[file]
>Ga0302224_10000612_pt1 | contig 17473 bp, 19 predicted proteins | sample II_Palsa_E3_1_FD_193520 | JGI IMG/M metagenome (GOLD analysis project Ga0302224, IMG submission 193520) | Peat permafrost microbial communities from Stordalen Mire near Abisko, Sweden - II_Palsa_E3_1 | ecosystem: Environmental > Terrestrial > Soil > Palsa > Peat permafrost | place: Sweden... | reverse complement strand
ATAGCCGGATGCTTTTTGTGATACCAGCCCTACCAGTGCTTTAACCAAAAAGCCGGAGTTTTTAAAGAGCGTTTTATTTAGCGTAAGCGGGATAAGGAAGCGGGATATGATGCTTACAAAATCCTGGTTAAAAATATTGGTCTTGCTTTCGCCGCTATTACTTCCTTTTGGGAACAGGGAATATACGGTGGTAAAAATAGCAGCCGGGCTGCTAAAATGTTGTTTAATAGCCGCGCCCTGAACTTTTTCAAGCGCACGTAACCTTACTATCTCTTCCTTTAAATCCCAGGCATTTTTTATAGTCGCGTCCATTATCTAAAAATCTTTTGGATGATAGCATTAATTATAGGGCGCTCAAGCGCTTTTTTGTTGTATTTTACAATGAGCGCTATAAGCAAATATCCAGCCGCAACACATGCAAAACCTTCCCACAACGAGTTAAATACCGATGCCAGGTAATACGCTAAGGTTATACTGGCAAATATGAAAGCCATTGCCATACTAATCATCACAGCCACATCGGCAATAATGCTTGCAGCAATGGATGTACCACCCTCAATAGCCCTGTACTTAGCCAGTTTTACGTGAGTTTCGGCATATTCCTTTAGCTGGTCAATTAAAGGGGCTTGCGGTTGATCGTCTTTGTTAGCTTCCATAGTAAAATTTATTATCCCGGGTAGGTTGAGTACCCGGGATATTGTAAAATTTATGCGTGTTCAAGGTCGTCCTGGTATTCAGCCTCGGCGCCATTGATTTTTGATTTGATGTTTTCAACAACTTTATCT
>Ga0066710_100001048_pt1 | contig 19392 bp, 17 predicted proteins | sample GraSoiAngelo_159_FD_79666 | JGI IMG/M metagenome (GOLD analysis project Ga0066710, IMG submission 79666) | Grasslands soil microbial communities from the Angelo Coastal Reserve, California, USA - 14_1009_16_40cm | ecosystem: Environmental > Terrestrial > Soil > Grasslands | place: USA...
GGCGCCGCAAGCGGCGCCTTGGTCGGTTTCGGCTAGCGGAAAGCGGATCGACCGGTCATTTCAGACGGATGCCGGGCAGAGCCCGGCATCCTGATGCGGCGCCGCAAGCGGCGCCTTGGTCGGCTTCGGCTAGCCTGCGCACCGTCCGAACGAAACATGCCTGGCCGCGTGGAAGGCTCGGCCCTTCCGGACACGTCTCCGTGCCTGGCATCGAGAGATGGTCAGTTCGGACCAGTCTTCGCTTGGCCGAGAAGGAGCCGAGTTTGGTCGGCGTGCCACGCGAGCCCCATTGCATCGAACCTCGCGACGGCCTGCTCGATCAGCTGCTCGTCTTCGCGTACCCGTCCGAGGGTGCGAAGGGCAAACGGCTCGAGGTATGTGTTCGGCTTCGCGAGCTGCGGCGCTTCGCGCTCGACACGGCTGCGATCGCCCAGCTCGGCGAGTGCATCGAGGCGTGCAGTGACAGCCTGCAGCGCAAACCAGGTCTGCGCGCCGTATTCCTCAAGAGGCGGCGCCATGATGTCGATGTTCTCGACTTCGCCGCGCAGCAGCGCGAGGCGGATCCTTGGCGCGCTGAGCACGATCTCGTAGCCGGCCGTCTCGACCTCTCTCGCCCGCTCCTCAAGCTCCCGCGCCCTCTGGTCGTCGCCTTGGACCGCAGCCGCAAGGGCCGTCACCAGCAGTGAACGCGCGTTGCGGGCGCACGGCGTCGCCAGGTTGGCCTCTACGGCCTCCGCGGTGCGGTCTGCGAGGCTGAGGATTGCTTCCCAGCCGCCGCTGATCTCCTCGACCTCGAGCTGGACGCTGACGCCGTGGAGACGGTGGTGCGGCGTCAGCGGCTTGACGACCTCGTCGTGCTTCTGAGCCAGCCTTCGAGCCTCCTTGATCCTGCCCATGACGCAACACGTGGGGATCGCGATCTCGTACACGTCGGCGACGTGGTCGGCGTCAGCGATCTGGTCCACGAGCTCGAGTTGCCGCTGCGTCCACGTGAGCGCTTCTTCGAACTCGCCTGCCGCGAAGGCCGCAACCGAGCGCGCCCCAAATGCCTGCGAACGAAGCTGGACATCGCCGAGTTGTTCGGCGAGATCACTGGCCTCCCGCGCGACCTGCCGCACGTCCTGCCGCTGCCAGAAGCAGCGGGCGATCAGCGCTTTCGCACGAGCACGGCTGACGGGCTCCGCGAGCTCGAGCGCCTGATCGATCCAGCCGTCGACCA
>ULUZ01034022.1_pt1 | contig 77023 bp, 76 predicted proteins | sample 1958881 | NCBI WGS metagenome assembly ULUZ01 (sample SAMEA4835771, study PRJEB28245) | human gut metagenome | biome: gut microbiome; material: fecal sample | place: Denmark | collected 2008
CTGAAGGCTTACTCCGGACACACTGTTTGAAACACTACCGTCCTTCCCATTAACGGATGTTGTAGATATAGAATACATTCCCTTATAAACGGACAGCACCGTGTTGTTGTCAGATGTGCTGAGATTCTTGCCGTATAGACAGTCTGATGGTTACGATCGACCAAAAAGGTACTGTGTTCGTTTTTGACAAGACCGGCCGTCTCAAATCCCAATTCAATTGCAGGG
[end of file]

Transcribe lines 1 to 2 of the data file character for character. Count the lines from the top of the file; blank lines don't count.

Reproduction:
>Ga0302224_10000612_pt1 | contig 17473 bp, 19 predicted proteins | sample II_Palsa_E3_1_FD_193520 | JGI IMG/M metagenome (GOLD analysis project Ga0302224, IMG submission 193520) | Peat permafrost microbial communities from Stordalen Mire near Abisko, Sweden - II_Palsa_E3_1 | ecosystem: Environmental > Terrestrial > Soil > Palsa > Peat permafrost | place: Sweden... | reverse complement strand
ATAGCCGGATGCTTTTTGTGATACCAGCCCTACCAGTGCTTTAACCAAAAAGCCGGAGTTTTTAAAGAGCGTTTTATTTAGCGTAAGCGGGATAAGGAAGCGGGATATGATGCTTACAAAATCCTGGTTAAAAATATTGGTCTTGCTTTCGCCGCTATTACTTCCTTTTGGGAACAGGGAATATACGGTGGTAAAAATAGCAGCCGGGCTGCTAAAATGTTGTTTAATAGCCGCGCCCTGAACTTTTTCAAGCGCACGTAACCTTACTATCTCTTCCTTTAAATCCCAGGCATTTTTTATAGTCGCGTCCATTATCTAAAAATCTTTTGGATGATAGCATTAATTATAGGGCGCTCAAGCGCTTTTTTGTTGTATTTTACAATGAGCGCTATAAGCAAATATCCAGCCGCAACACATGCAAAACCTTCCCACAACGAGTTAAATACCGATGCCAGGTAATACGCTAAGGTTATACTGGCAAATATGAAAGCCATTGCCATACTAATCATCACAGCCACATCGGCAATAATGCTTGCAGCAATGGATGTACCACCCTCAATAGCCCTGTACTTAGCCAGTTTTACGTGAGTTTCGGCATATTCCTTTAGCTGGTCAATTAAAGGGGCTTGCGGTTGATCGTCTTTGTTAGCTTCCATAGTAAAATTTATTATCCCGGGTAGGTTGAGTACCCGGGATATTGTAAAATTTATGCGTGTTCAAGGTCGTCCTGGTATTCAGCCTCGGCGCCATTGATTTTTGATTTGATGTTTTCAACAACTTTATCT